For the Bible Christian (is that the possible new term?), there must be a readiness to forsake all to follow Christ. If tax exempt status is stripped, will I give to my church anyway? If I am regarded as an enemy by my neighbor, will I still love him? If someone takes my home and even my children, will I say that I still have Jesus? Am I committed to love those who persecute me for righteousness’ sake? Hebrews 10:34 speaks of those who “joyfully accepted the plundering of your property, since you knew that you yourselves had a better possession and an abiding one.” This sort of thinking is important, not because it is alarming but because it forces us to think about what really matters to us. The words of Jesus come with increasing force upon us, “Behold, I am sending you out as sheep in the midst of wolves, so be wise as serpents and innocent as doves. 17 Beware of men, for they will deliver you over to courts and flog you in their synagogues, 18 and you will be dragged before governors and kings for my sake, to bear witness before them and the Gentiles. 19 When they deliver you over, do not be anxious how you are to speak or what you are to say, for what you are to say will be given to you in that hour. 20 For it is not you who speak, but the Spirit of your Father speaking through you. 21 Brother will deliver brother over to death, and the father his child, and children will rise against parents and have them put to death, 22 and you will be hated by all for my name's sake. But the one who endures to the end will be saved. 23 When they persecute you in one town, flee to the next . . . And do not fear those who kill the body but cannot kill the soul. Rather fear him who can destroy both soul and body in hell. 29 Are not two sparrows sold for a penny? And not one of them will fall to the ground apart from your Father. 30 But even the hairs of your head are all numbered. 31 Fear not, therefore; you are of more value than many sparrows. 32 So everyone who acknowledges me before men, I also will acknowledge before my Father who is in heaven, 33 but whoever denies me before men, I also will deny before my Father who is in heaven.” (Matt 10:16-23a, 28-33)
It is precisely here that the resurrection of our Lord should matter to us. If the tomb is empty, then Jesus is Who He claimed to be. If He is Who He claimed to be, then what He claimed about scripture is true. What He claimed about scripture was that it was God’s inerrant, authoritative Word. One cannot consistently believe in the resurrection of Jesus and deny the authority of the Bible.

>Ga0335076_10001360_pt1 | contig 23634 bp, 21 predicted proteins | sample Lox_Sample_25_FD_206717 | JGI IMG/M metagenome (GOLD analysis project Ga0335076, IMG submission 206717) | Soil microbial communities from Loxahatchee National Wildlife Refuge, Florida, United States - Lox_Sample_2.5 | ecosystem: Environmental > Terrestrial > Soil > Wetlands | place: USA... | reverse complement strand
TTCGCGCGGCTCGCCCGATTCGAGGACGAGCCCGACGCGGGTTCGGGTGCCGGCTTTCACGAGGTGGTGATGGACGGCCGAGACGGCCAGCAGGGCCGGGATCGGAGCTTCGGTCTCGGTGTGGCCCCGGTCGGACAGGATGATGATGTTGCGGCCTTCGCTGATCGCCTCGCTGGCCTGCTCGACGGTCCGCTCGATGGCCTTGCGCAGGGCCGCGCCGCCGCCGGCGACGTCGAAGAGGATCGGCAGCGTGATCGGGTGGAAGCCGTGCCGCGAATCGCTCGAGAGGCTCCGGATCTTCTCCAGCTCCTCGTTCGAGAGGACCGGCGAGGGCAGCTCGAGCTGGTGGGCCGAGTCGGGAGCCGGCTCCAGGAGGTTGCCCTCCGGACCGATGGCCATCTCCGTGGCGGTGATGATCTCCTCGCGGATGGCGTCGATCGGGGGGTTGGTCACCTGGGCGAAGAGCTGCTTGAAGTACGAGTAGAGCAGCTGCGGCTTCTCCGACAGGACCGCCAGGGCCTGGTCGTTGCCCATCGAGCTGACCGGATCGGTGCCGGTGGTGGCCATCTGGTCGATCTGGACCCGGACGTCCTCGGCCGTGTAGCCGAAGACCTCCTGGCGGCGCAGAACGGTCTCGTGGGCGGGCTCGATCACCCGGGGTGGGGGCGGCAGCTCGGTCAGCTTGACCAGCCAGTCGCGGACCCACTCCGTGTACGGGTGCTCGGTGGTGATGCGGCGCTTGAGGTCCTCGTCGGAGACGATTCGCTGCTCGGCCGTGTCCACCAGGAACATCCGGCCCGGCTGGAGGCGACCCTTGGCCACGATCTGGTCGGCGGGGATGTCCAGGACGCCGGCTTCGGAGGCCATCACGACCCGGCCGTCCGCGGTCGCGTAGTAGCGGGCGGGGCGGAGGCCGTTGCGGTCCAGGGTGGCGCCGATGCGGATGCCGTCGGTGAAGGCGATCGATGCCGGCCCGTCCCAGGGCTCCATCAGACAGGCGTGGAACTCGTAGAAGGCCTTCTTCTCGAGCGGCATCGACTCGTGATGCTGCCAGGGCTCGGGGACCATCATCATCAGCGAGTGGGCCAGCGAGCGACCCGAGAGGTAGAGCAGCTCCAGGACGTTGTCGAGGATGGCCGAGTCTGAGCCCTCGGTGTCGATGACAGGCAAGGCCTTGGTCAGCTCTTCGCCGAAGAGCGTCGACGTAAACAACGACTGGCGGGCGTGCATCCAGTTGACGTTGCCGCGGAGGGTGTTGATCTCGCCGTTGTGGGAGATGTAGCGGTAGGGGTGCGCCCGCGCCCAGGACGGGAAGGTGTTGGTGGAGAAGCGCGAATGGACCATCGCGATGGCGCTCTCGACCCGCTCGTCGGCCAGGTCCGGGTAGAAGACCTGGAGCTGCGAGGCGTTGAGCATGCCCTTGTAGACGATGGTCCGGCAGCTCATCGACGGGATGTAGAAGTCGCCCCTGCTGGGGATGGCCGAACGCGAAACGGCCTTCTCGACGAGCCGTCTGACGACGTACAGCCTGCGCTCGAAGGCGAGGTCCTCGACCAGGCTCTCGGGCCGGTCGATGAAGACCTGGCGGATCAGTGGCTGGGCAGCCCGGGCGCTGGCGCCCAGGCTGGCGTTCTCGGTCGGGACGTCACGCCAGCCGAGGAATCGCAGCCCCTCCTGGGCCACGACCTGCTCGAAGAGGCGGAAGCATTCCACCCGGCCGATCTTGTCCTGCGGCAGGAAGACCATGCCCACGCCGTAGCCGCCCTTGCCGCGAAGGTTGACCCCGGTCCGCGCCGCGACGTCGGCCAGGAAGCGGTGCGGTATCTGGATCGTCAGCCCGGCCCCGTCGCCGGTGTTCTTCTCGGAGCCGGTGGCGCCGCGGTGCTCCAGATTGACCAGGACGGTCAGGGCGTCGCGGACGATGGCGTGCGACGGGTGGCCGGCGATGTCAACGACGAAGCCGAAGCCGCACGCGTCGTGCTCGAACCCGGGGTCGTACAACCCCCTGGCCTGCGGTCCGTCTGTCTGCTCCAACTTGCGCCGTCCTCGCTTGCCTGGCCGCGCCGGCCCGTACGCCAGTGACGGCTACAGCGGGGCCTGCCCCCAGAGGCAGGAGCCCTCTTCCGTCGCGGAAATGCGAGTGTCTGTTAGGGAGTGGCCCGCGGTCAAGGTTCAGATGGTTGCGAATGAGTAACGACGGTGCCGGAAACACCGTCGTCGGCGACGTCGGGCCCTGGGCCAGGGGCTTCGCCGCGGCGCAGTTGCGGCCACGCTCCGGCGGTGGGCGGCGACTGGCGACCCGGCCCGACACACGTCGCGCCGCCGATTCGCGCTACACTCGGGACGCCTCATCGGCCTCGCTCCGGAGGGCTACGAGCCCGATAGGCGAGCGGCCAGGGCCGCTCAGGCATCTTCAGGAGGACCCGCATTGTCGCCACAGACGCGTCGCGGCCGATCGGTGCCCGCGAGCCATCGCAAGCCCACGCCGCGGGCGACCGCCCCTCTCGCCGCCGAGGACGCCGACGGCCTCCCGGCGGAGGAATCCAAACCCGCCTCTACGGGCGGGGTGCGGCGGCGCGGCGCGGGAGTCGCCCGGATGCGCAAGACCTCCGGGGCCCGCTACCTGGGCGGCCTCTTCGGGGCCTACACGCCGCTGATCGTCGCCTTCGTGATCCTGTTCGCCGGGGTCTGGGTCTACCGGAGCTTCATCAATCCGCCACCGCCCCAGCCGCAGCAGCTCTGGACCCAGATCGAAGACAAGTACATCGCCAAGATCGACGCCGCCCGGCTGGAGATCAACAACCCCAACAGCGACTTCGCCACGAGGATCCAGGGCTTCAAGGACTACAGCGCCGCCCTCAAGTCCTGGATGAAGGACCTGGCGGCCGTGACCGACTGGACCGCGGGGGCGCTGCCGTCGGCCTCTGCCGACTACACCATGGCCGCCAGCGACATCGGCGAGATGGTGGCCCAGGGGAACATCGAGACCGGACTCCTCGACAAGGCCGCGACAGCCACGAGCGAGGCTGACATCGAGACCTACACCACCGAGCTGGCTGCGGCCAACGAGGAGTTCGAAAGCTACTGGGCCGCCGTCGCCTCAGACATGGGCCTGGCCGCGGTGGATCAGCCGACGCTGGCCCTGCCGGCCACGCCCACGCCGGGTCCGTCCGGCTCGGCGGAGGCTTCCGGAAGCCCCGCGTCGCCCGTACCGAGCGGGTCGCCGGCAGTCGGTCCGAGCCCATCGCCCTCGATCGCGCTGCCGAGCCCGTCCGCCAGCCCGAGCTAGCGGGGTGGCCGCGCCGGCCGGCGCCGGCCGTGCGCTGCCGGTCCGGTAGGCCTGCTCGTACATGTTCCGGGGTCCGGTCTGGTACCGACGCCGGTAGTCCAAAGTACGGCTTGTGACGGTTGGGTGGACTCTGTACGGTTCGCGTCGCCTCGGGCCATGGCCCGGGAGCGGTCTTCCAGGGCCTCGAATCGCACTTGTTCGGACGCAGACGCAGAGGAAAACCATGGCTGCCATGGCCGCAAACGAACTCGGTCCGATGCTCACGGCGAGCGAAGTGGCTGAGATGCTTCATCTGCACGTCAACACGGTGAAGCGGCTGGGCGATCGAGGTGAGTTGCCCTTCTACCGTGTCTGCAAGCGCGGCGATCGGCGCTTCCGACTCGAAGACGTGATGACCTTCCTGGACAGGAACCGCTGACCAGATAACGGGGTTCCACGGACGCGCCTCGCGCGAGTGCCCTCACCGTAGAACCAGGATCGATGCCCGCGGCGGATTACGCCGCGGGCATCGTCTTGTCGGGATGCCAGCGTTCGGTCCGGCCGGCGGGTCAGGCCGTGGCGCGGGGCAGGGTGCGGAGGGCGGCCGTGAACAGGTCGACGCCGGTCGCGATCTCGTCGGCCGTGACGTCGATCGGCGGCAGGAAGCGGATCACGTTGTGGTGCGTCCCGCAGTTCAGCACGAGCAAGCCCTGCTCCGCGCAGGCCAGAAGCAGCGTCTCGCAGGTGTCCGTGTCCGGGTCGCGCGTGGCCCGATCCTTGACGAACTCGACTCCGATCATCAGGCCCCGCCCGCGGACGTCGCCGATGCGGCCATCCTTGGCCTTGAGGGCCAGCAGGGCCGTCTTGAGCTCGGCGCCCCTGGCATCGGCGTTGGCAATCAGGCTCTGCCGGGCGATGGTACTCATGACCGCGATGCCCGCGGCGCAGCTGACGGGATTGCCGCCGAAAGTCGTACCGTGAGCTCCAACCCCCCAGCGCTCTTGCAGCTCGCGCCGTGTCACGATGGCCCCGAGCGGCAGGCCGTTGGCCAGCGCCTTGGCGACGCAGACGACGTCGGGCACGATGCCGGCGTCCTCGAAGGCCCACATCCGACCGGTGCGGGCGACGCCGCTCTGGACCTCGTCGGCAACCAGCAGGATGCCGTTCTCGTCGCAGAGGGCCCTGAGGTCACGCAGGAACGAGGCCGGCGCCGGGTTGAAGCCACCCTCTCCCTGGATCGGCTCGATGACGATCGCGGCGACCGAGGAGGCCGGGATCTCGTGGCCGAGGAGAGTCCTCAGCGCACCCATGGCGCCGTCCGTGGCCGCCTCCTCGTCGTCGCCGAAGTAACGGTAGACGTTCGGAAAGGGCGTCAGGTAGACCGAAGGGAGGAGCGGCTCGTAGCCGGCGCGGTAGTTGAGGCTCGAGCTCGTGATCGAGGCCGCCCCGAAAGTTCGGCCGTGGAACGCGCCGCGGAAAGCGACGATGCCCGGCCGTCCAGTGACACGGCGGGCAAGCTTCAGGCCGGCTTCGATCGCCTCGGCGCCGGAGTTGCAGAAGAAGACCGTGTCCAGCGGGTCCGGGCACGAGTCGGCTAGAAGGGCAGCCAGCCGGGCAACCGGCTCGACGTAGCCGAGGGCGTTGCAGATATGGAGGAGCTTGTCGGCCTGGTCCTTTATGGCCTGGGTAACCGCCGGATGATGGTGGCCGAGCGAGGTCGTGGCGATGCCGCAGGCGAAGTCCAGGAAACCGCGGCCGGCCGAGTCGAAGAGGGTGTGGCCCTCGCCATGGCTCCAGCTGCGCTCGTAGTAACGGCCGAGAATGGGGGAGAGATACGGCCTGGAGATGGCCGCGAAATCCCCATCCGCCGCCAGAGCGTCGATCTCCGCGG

A Final Word: What Should I Do About World Vision
As mentioned earlier, the policy change and its reversal at World Vision created lots of skepticism. Many folks who applauded the reversal of the decision are now wondering if they should continue to support World Vision. I understand the skepticism, and it would be important to monitor World Vision’s future policies. However, I think that people should support World Vision who have been partnered with them in the past and not allow this to change their connection. Support sends a signal to World Vision that they made the right choice. World Vision asked for forgiveness on this issue. Forgiveness ought to be granted, and that should include continuing one’s support. World Vision referred to its stand on biblical authority as the reason behind the policy reversal.[x] This is a wonderful thing! We ought to support any organization that calls itself closer to biblical authority.
The authors of the Chicago Statement on Biblical Inerrancy had it right: We are conscious too that great and grave confusion results from ceasing to maintain the total truth of the Bible whose authority one professes to acknowledge. We live in great and grave confusion in the evangelical world today. Only a recovery of the authority of the Bible will bring clarity. May God give us strength to hold fast to His Word, no matter what.
Satisfied in Christ,
[i] One can read this wonderful statement at: http://library.dts.edu/Pages/TL/Special/ICBI_1.pdf
[iii] See John Stott’s Christian Mission in the Modern World, pp. 15ff for a clear description of this divide.
[v] I will not go into the arcane details of “child sponsorship” in this article. Suffice to say, “child sponsorship” by all relief organizations is more a means of cultivating the heart of a donor to the agency’s work than it is any direct infusion of money to the child. That is not a bad thing; it just seems to me that “child sponsorship” should be more clearly communicated on what it means and what it does not mean.
[vi] This is the argument made by Jesse Tink, a pastor and blogger in Iowa. See: http://www.keeppointinginwaterloo.com/blog/
[vii] There will be attempts, of course, to show that same sex marriage and homosexual behavior are biblically moral. These attempts at self-justification fly in the face of the text of scripture.
[ix] See Al Mohler’s Desire and Deceit: The Real Cost of the New Sexual Tolerance, pp. 95-102 for an excellent description of how two men changed homosexual rights into a civil rights issue.
[x] See: http://www.worldvision.org/press-release/world-vision-us-board-reverses-decision for the full World Vision statement. Of great import is this statement from the release: In our board’s effort to unite around the church’s shared mission to serve the poor in the name of Christ, we failed to be consistent with World Vision U.S.’s commitment to the traditional understanding of Biblical marriage and our own Statement of Faith, which says, “We believe the Bible to be the inspired, the only infallible, authoritative Word of God.”